Sales is probably the most fundamental and comprehensive activity you need to consider when modeling a business, because almost everyone is selling some sort of product, whether it is manufactured in-house or purchased from another company. This chapter concentrates on companies that perform direct sales, whether they manufacture the products themselves or acquire them from a supplier or parent organization.
Sales is also a broad and varied subject—too broad and varied to consider the nuances for all sales options in one chapter, so here we give you the foundation for building a database tailored to your needs by using generic examples that can be applicable in concept and structure to whatever type of organization you are modeling.
Because you are modeling, at least in part, a process, this chapter provides an example of a transactional application. That means you will capture data about events as well as objects. Events (or processes) can age, and this chapter's example provides a way to manage that.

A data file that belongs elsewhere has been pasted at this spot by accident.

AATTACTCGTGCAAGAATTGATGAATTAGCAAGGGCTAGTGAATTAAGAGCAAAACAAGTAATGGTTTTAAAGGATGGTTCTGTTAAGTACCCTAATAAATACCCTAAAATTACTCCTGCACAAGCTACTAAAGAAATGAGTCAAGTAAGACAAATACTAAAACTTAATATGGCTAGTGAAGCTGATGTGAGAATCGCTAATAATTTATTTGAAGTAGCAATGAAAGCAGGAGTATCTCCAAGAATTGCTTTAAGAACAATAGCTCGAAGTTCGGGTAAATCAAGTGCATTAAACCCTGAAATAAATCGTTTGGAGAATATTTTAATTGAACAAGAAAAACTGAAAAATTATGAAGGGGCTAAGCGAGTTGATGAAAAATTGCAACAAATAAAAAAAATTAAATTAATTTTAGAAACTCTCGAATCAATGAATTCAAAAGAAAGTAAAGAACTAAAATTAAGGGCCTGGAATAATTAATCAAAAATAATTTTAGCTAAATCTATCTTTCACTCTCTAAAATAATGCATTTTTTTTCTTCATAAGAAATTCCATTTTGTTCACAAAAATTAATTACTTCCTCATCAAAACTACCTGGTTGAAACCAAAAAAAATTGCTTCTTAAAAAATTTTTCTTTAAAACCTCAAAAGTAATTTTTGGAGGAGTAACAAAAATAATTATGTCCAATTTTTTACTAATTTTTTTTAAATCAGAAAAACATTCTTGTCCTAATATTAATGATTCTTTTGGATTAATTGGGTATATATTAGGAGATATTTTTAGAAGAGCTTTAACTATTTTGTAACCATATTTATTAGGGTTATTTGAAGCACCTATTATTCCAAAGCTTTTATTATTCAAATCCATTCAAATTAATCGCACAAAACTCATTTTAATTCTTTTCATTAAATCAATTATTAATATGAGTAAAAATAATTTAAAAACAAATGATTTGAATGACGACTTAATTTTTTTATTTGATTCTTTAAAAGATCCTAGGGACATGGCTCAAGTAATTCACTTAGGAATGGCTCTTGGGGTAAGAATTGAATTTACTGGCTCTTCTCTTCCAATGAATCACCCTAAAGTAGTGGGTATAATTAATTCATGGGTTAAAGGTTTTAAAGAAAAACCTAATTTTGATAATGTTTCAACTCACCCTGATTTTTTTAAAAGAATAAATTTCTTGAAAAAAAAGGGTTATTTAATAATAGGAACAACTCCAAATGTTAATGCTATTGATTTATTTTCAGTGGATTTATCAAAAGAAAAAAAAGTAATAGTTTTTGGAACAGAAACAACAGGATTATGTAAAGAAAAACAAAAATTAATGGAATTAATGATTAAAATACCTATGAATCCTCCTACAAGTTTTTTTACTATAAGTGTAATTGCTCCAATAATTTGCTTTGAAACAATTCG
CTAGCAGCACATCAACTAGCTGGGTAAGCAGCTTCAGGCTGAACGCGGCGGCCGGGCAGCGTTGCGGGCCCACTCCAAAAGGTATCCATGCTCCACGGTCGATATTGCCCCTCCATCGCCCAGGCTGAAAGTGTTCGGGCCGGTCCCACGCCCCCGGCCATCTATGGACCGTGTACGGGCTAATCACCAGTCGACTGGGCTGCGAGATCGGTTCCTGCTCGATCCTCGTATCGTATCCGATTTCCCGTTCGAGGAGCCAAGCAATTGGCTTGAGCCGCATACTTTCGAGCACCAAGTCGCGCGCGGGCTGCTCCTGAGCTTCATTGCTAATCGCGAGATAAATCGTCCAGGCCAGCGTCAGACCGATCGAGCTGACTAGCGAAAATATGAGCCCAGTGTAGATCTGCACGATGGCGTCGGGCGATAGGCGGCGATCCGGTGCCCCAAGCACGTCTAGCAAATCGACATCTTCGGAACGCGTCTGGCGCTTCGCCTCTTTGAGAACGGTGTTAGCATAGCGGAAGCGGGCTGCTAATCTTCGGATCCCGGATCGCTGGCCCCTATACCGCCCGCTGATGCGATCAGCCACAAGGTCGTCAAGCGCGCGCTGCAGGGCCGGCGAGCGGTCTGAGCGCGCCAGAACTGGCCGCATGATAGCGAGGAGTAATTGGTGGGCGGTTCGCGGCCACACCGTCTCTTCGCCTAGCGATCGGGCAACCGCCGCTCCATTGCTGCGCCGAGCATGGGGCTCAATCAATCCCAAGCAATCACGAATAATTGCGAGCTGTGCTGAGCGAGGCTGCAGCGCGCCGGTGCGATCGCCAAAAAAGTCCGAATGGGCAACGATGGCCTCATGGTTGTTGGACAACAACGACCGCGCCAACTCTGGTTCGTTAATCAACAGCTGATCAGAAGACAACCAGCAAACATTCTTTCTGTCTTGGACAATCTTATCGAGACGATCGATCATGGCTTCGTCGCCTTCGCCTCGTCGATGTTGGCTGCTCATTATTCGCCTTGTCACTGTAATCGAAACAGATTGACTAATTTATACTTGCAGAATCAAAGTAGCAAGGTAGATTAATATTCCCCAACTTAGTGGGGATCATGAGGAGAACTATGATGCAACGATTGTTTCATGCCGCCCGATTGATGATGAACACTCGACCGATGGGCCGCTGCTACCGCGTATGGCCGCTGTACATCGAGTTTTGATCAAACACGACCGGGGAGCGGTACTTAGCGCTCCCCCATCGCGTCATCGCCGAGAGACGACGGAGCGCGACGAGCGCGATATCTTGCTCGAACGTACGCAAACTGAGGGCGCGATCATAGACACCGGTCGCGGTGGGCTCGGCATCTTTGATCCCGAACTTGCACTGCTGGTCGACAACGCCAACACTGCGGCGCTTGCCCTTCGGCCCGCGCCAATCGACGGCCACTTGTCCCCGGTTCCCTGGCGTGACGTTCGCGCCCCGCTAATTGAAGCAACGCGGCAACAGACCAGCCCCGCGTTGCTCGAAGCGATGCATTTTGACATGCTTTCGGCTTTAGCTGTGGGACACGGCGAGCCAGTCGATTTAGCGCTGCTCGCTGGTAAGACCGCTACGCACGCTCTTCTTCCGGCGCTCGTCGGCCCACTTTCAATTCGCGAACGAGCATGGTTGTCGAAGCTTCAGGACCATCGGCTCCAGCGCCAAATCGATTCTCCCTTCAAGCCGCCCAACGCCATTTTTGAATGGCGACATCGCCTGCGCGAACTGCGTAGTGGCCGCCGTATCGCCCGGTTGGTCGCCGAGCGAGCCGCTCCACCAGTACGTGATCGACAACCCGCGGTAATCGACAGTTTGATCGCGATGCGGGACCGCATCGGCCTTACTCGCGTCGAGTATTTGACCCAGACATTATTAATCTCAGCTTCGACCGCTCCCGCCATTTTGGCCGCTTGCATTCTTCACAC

Almost every sales process will involve three core subjects: the customer, the order, and the product. As we create the database, the data related to these will be organized into tables. In addition, you need to consider the vendors that you purchase products from, business rules associated with a franchise, and any other factors that control or impact sales. Also, the sales processmight include the need to create quotes and issue invoices. You will also want to be able ...